Shifting Shapes: Analyzing the CanMNT’s diverse tactical profile ahead of the start of the Octo

Ahead of the start of the final round of World Cup qualifiers, the ‘Octagonal’, we dive into Canada Soccer’s Men’s National Team’s diverse tactical profile, analyzing their use of the 3-5-2 and 4-4-2 formations, before looking at some potential lineups to use within those formations. 

The value is there, but it needs to be properly extracted. 

Heading into the start of the final round of CONCACAF’s World Cup qualifiers, the ‘Octagonal’, later this week, there’s a lot of optimism surrounding Canada Soccer’s Men’s National Team, and for good reason, as they’ve called up one of their strongest squads ever for the occasion. 

Led by stars such as Alphonso Davies and Jonathan David, and underrated contributors such as Stephen Eustaquio, Mark Anthony Kaye and Richie Laryea, along with a mix of veterans such as Milan Borjan and Atiba Hutchinson plus those close to breaking out, such as Tajon Buchanan, the talent on this team is bursting at the seams like never before. 

Once a team that often struggled to cobble together a squad of 23 players playing regularly for a club, let alone a top one, this Canadian team now has a good chunk of players playing at the highest level, and a full squad of players getting regular minutes somewhere. 

With an unprecedented amount of depth that has allowed Canada to leave some really good players at home for good reason, they’re looking to prove why many believe they’re now ready to take the big step towards becoming a top-3 team in CONCACAF, joining Mexico and the US as the kings of this region. 

Heading into the Octo, a stage they haven’t reached in World Cup qualifiers since the late 90s, they’ve got a chance to prove themselves by directly competing against 7 of CONCACAF’s best, the US, Mexico, Jamaica, Costa Rica, Panama, El Salvador and Honduras, in a 14-game royal rumble, with 3.5 spots in the 2022 World Cup sitting on the line for the bravest of the 8 teams. 

But while on paper this Canadian team is easily a top 3 team in CONCACAF, the next step is to now go out and prove those credentials by beating the other top dogs in CONCACAF. They’ve started to do that in recent times, having already picked up some memorable victories against Costa Rica, the US and Haiti these past 2 years, but there are no higher stakes than these Octo games, where every kick of the ball has World Cup implications.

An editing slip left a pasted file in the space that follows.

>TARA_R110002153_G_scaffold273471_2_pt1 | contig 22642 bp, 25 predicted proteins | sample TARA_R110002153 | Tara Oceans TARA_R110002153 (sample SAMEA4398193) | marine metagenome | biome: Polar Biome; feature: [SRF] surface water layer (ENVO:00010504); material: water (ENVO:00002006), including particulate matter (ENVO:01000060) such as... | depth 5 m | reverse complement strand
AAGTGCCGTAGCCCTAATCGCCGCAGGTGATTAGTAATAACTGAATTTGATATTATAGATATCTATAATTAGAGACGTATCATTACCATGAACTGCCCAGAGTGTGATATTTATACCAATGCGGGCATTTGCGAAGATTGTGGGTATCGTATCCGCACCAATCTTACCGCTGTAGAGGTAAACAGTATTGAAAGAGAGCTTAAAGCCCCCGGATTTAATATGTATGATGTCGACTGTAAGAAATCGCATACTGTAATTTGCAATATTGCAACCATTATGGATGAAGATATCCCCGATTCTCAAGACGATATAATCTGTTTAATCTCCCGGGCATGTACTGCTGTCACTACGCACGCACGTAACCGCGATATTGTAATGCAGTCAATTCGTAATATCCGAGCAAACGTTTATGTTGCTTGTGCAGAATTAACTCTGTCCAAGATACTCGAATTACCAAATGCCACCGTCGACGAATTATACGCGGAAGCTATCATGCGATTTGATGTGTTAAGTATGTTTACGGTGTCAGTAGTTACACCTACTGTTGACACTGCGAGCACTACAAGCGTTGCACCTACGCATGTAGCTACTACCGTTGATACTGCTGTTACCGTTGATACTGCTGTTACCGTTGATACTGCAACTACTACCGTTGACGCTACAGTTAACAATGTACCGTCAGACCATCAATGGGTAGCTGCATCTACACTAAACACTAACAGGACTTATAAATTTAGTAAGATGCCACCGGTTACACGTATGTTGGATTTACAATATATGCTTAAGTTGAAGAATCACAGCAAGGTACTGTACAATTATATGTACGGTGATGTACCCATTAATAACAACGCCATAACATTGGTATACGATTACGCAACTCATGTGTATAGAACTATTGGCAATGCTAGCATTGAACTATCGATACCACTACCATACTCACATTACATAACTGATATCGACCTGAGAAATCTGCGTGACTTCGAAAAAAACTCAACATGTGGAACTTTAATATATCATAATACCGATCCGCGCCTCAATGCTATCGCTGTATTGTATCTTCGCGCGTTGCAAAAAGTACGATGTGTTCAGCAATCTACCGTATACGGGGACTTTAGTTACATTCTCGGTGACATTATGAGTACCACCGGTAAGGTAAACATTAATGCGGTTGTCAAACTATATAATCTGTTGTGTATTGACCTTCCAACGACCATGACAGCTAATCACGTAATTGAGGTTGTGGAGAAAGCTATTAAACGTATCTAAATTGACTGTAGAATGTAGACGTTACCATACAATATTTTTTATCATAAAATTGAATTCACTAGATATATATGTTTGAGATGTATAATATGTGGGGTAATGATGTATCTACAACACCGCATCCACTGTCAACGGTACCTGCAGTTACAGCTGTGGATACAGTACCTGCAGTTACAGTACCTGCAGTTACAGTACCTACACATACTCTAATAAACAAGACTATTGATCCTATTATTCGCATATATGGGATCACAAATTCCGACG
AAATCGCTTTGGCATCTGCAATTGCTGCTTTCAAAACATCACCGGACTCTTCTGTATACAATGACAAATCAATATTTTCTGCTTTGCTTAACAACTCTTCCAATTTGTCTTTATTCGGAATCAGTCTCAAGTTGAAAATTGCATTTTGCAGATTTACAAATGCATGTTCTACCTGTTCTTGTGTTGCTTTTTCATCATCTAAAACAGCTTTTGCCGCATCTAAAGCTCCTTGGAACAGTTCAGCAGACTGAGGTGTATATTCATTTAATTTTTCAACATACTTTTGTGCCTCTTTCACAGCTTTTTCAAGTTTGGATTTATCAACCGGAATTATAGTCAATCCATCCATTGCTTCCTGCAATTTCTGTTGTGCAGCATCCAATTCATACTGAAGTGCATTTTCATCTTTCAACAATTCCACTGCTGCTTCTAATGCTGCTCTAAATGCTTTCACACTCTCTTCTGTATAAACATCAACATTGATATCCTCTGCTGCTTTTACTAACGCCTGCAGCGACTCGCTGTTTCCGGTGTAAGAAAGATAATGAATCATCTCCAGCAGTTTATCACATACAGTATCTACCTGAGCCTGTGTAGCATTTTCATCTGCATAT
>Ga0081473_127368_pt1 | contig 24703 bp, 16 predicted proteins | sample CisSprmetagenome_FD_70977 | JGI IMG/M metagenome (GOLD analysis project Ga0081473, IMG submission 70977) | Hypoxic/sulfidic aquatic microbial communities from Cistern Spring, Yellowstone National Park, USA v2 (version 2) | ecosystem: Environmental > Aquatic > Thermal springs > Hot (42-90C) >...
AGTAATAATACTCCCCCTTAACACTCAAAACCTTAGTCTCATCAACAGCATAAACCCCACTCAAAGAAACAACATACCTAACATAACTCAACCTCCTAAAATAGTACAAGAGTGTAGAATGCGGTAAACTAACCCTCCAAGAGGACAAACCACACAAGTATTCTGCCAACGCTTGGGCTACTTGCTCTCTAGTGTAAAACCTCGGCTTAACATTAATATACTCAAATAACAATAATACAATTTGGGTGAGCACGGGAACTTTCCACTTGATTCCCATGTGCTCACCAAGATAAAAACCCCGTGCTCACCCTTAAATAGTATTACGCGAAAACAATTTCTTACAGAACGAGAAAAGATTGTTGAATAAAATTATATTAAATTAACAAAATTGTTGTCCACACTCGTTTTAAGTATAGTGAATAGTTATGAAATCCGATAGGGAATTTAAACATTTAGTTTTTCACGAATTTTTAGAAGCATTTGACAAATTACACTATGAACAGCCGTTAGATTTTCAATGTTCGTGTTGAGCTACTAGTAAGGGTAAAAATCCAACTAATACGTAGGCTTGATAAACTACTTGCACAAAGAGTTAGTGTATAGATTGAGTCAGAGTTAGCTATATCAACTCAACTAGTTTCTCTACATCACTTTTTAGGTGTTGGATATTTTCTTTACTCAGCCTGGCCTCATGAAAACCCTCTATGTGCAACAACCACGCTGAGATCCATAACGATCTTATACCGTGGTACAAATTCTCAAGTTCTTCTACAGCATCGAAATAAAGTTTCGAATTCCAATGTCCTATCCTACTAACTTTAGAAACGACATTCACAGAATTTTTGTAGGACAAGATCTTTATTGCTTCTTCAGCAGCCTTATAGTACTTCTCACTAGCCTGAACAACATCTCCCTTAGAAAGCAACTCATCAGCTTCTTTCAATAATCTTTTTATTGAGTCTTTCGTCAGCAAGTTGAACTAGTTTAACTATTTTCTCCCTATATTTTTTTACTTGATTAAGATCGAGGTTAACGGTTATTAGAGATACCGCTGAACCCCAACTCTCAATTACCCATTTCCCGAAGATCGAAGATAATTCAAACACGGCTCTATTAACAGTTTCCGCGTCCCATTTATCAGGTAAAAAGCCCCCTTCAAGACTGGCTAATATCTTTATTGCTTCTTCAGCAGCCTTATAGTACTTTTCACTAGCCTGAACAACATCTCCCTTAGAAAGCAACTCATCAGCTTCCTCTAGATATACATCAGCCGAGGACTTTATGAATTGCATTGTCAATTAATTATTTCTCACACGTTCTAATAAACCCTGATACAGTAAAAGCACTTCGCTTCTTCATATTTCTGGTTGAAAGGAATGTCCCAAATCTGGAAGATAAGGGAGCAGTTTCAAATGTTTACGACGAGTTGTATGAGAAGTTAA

So while Canada’s talent will be enough to make some noise on their own, it’s important that they enter these games as best prepared as possible, both in knowing how they’ll want to play, and being ready for how their opponents will want to play. 

And to give them credit, that hasn’t been a problem so far in 2021 under head coach John Herdman, who has drilled up this Canadian team quite nicely this year. Thanks to some tactical concepts such as their fluid 3-5-2, their ability to switch to a 4-4-2 and their much-improved defensive engagement, among others, there’s a reason why they’ve only allowed more than 1 goal in a game just once in 2021, and haven’t allowed more than 1 open play goal in a game yet over that same timespan. 

Heading into the Octo, that’s exciting, as it should mean that Canada will be well-drilled and prepared for these big games, which should hopefully allow them to do the job they’re setting out to do heading into this round – qualify for the World Cup. 

With that in mind, here’s a deeper dive into some of those tactics, and how they should allow them to continue and pick up valuable results heading into the Octo.

Canada celebrates a goal versus Suriname in World Cup qualifiers (Canada Soccer/Abel Arceniega)

So what’s the framework?

And to start, it’s important to understand what Canada aims to do when they play, as they’ve started to build up some basic principles, from which they make adjustments and tweaks while looking to stick with those base ideas. 

To better understand what those ideas are, we’ve dove into some clips from 2 very important Canadian games from the Gold Cup earlier this summer, where Canada surprised onlookers with a weakened squad and qualified for the semi-finals for the 1st time since 2007, where they narrowly lost to Mexico in a memorable game.